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Clinical Center News
October 2016

Energetic 3-year-old Receives Gene Therapy for Inherited Disorder of the Immune System

Dr. Harry Malech (far left), joins Brian Schmitt, Everett Schmitt, Anne Klein, Sandra Anaya-O'Brien and Dr. Suk See De Ravin
Dr. Harry Malech (far left), chief of the Laboratory of Host Defenses and Genetic Immunotherapy Section in National Institute of Allergy and Infectious Diseases (NIAID), joins Brian Schmitt, Everett Schmitt, Anne Klein, research nurse Sandra Anaya-O'Brien (NIAID) and staff clinician/principal investigator Dr. Suk See De Ravin (NIAID).

With his collection of stuffed animal dogs lined up on his bed, and his favorite fake bugs tucked by his side, 3-year-old pediatric patient Everett Schmitt received gene therapy for X-linked severe combined immunodeficiency (XSCID) Sept. 15 in the NIH Clinical Center.

Schmitt is enrolled in a clinical trial with the National Institute of Allergy and Infectious Diseases (NIAID) for XSCID, referred to by some people as 'Bubble Boy Disease." It is caused by an abnormality in a gene that affects the growth and development of immune cells such as white blood cells. Schmitt, and others with XSCID, have difficulty fighting infections.

"He's the youngest so far in this trial," Schmitt's mother Anne Klein said. "He's handled everything really well and continues to show his incredible strength and pleasant nature."

"He seems like a little old soul with a good sense of humor," she added.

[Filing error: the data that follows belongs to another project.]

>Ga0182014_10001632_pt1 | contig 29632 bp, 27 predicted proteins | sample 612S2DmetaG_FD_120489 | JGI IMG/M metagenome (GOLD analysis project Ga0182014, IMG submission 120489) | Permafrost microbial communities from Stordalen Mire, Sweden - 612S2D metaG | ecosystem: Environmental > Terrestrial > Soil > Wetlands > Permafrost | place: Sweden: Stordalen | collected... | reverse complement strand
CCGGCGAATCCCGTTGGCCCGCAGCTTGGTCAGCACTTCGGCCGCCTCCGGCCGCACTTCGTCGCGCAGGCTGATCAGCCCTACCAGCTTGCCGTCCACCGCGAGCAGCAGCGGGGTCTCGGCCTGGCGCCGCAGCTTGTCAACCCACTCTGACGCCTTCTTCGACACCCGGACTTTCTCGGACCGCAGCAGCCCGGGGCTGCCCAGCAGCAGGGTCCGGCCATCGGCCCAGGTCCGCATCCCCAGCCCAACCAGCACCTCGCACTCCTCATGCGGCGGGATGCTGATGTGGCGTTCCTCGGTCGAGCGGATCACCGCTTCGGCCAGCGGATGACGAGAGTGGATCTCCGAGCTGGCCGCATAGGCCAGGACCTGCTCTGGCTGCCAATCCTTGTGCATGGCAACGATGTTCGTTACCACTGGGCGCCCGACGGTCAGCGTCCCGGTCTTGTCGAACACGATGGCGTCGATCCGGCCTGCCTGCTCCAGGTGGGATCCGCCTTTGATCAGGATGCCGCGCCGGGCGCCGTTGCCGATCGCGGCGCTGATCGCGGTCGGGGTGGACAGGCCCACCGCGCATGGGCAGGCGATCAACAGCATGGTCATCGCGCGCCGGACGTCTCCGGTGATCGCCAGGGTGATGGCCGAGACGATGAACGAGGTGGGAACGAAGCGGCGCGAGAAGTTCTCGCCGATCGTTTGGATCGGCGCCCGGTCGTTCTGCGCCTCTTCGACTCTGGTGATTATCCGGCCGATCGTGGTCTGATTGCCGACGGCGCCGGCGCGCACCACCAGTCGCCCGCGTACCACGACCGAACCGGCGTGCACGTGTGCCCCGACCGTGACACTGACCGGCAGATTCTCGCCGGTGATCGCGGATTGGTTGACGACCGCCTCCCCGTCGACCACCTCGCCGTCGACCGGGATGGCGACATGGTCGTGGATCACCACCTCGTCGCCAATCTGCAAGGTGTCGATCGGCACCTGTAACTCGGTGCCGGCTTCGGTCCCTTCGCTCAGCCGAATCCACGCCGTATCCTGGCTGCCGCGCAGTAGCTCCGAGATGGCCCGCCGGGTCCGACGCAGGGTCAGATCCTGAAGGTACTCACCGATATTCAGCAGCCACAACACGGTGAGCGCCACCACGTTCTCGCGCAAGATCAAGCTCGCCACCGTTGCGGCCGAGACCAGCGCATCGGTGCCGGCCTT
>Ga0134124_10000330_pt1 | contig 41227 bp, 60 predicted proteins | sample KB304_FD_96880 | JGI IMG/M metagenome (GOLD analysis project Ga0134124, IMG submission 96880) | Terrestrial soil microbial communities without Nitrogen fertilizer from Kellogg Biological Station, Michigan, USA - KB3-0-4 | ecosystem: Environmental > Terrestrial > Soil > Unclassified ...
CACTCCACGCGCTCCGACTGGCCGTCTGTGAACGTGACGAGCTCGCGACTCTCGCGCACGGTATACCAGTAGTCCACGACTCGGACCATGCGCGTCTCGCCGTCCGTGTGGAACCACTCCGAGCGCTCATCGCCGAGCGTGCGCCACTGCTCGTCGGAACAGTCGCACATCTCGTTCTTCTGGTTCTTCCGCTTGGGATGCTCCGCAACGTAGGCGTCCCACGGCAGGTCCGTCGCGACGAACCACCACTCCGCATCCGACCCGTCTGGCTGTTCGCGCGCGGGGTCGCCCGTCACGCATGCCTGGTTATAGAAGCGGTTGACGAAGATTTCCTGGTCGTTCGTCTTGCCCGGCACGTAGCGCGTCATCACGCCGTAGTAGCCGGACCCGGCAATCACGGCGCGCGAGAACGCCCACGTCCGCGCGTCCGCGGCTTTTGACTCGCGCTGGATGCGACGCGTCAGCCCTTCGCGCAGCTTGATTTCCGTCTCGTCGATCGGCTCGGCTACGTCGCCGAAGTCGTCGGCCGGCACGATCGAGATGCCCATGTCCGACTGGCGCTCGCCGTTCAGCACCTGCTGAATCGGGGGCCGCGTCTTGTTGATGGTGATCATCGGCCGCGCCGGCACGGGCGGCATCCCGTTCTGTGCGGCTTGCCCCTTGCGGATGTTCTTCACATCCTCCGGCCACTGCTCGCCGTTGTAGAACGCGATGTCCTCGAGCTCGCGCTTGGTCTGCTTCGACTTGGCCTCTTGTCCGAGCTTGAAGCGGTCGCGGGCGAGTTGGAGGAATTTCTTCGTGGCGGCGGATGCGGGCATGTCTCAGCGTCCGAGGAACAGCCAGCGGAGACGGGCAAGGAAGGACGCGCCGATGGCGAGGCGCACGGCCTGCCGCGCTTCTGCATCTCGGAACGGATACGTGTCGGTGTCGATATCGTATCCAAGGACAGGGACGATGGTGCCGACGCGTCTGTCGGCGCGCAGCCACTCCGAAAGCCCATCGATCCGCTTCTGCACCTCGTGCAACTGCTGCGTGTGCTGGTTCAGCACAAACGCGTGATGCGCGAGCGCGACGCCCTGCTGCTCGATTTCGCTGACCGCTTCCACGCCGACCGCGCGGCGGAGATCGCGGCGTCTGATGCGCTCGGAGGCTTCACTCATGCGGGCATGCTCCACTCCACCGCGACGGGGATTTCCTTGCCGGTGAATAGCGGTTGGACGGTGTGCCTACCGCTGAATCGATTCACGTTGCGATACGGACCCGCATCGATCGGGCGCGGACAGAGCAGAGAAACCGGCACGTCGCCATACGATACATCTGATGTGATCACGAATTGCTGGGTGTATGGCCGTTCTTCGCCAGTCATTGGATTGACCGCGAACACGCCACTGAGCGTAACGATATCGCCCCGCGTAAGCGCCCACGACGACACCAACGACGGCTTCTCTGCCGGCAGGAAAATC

Just before the gene therapy infusion, Schmitt was calmly buzzing his fake bug around his room and onto the shoulder of Dr. Harry Malech, chief of the Laboratory of Host Defenses and Genetic Immunotherapy Section in NIAID. His critter then would lunge from his hands into the arms of his nurses, who each have their very own matching bug to keep in their pockets. To add to the smiles in the room, his parents put on a funny pair of clown glasses and snuck up on Malech.

Everett sneaks a smile on Day 0, the day of the transplant.

"My immediate family has always had silly pranks in our lives. So we try to pass that on to our kids starting early to develop a sense of humor," Klein said.

His care team celebrated the gene therapy infusion by calling it his 'birthday' because he's getting new and improved cells and truly a second chance in life. The team sang Happy Birthday and brought cake and presents to his bedside. In addition to his real birthday, Schmitt has had one other 'transplant birthday'. At just 7-weeks-old, he received a stem cell transplant from his mother who was a half-match donor but the donor cells began causing rare complications a little more than a year ago.

The hope with lentiviral gene transfer treatment, which he received, is to use good genes to replace defective genes. A lentivirus is a virus that has been modified to carry corrected genes into the blood through corrected stem cells. By collecting an individual's stem cells and modifying them with a lentivirus, the gene-corrected cells can be returned into the blood to help produce normal healthy immune cells. Staff members from the NIH Clinical Center Cell Processing Section in the Department of Transfusion Medicine, who worked on preparing Schmitt's new cells, came down to his room and waved as he was undergoing the infusion.

For now, "we just wait for a while to see how things go," Klein said. But for Schmitt, he just continues to have fun doing typical 3-year-old boy activities like making a secret hideout in his room where he trades 'birthday and Nick Jr. Paw Patrol secrets" with his stuffed animals.

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